• Export Citation
  • Herman JG, Graff JR, Myohanen S, Nelkin BD & Baylin SB 1996 Methylation-specific PCR: a novel PCR assay for methylation status of CpG islands. PNAS 93 9821–9826.

    • Search Google Scholar
    • Export Citation
  • Hesson L, Dallol A, Minna JD, Maher ER & Latif F 2003 NORE1A, a homologue of RASSF1A tumour suppressor gene is inactivated in human cancers. Oncogene 22 947–954.

    • Search Google Scholar
    • Export Citation
  • Hesson L, Bieche I, Krex D, Criniere E, Hoang-Xuan K, Maher ER & Latif F 2004 Frequent epigenetic inactivation of RASSF1A and BLU genes located within the critical 3p21.3 region in gliomas. Oncogene 23 2408–2419.

    • Search Google Scholar
    • Export Citation
  • Honorio S, Agathanggelou A, Schuermann M, Pankow W, Viacava P, Maher ER & Latif F 2003 Detection of RASSF1A aberrant promoter hypermethylation in sputum from chronic smokers and ductal carcinoma in situ from breast cancer patients. Oncogene 22 147–150.

    • Search Google Scholar
    • Export Citation
  • Kim TY, Jong HS, Jung Y, Kim TY, Kang GH & Bang YJ 2004 DNA hypermethylation in gastric cancer. Alimentary Pharmacology & Therapeutics 20 (Suppl 1) 131–142.

    • Search Google Scholar
    • Export Citation
  • Khokhlatchev A, Rabizadeh S, Xavier R, Nedwidek M, Chen T, Zhang XF, Seed B & Avruch J 2002 Identification of a novel Ras-regulated proapoptotic pathway. Current Biology 12 253–265.

    • Search Google Scholar
    • Export Citation
  • Kuroki T, Trapasso F, Yendamuri S, Matsuyama A, Alder H, Mori M & Croce CM 2003 Promoter hypermethylation of RASSF1A in esophageal squamous cell carcinoma. Clinical Cancer Research 9 1441–1445.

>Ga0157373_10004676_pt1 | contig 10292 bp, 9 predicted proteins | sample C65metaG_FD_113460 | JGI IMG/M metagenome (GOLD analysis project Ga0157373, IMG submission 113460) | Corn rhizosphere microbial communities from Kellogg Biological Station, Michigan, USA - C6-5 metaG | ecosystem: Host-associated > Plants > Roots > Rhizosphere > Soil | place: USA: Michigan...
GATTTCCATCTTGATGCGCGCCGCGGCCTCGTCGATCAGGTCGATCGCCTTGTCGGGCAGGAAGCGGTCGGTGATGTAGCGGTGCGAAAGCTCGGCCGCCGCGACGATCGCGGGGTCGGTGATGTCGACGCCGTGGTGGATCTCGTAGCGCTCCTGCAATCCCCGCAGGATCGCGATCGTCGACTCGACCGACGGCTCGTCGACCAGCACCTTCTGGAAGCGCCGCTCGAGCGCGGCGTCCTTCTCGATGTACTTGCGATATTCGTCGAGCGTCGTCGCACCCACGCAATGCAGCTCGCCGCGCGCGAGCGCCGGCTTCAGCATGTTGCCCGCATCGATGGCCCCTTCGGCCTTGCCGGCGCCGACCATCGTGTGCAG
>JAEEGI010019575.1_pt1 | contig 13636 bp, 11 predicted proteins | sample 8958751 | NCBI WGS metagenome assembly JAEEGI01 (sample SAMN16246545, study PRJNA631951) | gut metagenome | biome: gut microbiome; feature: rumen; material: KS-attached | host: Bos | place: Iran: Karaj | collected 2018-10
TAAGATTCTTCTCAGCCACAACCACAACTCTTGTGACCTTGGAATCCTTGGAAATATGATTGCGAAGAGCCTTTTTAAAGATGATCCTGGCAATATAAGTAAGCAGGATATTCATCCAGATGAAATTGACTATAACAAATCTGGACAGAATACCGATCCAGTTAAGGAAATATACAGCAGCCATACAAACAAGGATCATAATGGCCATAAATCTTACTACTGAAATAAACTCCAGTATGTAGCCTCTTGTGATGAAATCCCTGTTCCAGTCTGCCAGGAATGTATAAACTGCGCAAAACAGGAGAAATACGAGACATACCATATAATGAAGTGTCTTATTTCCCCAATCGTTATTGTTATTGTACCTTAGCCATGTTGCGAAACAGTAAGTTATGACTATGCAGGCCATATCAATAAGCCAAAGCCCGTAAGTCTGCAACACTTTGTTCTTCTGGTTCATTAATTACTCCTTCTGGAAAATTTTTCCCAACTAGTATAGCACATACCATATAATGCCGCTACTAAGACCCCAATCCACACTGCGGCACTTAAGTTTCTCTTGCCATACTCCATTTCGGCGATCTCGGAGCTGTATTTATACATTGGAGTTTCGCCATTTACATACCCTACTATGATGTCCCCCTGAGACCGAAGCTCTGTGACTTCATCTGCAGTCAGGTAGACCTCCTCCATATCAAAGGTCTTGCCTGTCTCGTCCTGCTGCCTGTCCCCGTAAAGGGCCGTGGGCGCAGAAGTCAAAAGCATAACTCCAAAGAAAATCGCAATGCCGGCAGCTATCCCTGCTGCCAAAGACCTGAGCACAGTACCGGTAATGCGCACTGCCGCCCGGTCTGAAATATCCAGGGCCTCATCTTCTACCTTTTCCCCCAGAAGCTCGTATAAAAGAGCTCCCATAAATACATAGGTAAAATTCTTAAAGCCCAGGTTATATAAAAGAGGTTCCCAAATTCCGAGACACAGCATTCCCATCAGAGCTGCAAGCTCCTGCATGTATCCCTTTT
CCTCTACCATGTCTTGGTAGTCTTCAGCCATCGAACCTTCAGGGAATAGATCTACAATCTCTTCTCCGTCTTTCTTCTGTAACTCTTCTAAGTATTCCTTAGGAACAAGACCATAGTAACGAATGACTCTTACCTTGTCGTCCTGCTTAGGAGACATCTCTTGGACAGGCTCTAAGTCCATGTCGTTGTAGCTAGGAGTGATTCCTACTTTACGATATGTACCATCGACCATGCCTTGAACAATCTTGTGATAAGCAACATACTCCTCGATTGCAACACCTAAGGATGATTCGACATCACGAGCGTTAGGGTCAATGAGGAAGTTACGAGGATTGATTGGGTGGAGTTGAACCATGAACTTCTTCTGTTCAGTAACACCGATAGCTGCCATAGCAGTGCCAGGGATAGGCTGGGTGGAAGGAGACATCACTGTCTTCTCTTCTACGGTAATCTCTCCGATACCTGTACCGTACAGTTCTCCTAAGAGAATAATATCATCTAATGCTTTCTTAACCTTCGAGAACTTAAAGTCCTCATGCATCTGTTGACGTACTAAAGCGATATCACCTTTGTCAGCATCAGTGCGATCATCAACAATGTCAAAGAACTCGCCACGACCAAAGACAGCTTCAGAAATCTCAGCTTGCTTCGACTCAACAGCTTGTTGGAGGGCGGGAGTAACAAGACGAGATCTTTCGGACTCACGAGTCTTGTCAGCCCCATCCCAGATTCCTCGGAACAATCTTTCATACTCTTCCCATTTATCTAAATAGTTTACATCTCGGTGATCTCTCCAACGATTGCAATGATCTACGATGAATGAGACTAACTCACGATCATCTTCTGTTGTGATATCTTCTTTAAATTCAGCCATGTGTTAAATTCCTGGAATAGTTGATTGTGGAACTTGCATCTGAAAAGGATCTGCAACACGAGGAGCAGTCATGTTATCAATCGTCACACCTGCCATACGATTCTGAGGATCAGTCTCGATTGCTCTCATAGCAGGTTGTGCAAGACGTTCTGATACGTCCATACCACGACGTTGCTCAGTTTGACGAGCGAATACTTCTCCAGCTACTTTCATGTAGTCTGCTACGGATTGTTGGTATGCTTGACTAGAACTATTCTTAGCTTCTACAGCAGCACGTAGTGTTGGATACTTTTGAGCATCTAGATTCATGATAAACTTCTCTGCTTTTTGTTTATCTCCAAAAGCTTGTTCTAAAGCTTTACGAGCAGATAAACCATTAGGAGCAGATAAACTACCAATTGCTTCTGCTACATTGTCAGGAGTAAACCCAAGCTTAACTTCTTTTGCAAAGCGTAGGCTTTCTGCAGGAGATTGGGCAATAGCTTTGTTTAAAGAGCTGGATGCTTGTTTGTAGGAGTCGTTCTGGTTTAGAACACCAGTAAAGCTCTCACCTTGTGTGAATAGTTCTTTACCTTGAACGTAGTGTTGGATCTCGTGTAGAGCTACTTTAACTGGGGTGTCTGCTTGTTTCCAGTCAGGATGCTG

• Search Google Scholar
    • Export Citation
  • Kuzmin I, Gillespie JW, Protopopov A, Geil L, Dreijerink K, Yang Y, Vocke CD, Duh FM, Zabarovsky E, Minna JD et al.2002 The RASSF1A tumor suppressor gene is inactivated in prostate tumors and suppresses growth of prostate carcinoma cells. Cancer Research 62 3498–3502.

    • Search Google Scholar
    • Export Citation
  • Lack EE 1997 Tumours of the Adrenal Gland and Extra-Adrenal Paraganglia. Washington, DC: Armed Forces Institute of Pathology.

  • Lerman MI & Minna JD 2000 The 630-kb lung cancer homozygous deletion region on human chromosome 3p21.3: identification and evaluation of the resident candidate tumor suppressor genes. The International Lung Cancer Chromosome 3p21.3 Tumor Suppressor Gene Consortium. Cancer Research 60 6116–6133.

    • Search Google Scholar
    • Export Citation
  • Lo KW, Kwong J, Hui AB, Chan SY, To KF, Chan AS, Chow LS, Teo PM, Johnson PJ & Huang DP 2001 High frequency of promoter hypermethylation of RASSF1A in nasopharyngeal carcinoma. Cancer Research 61 3877–3881.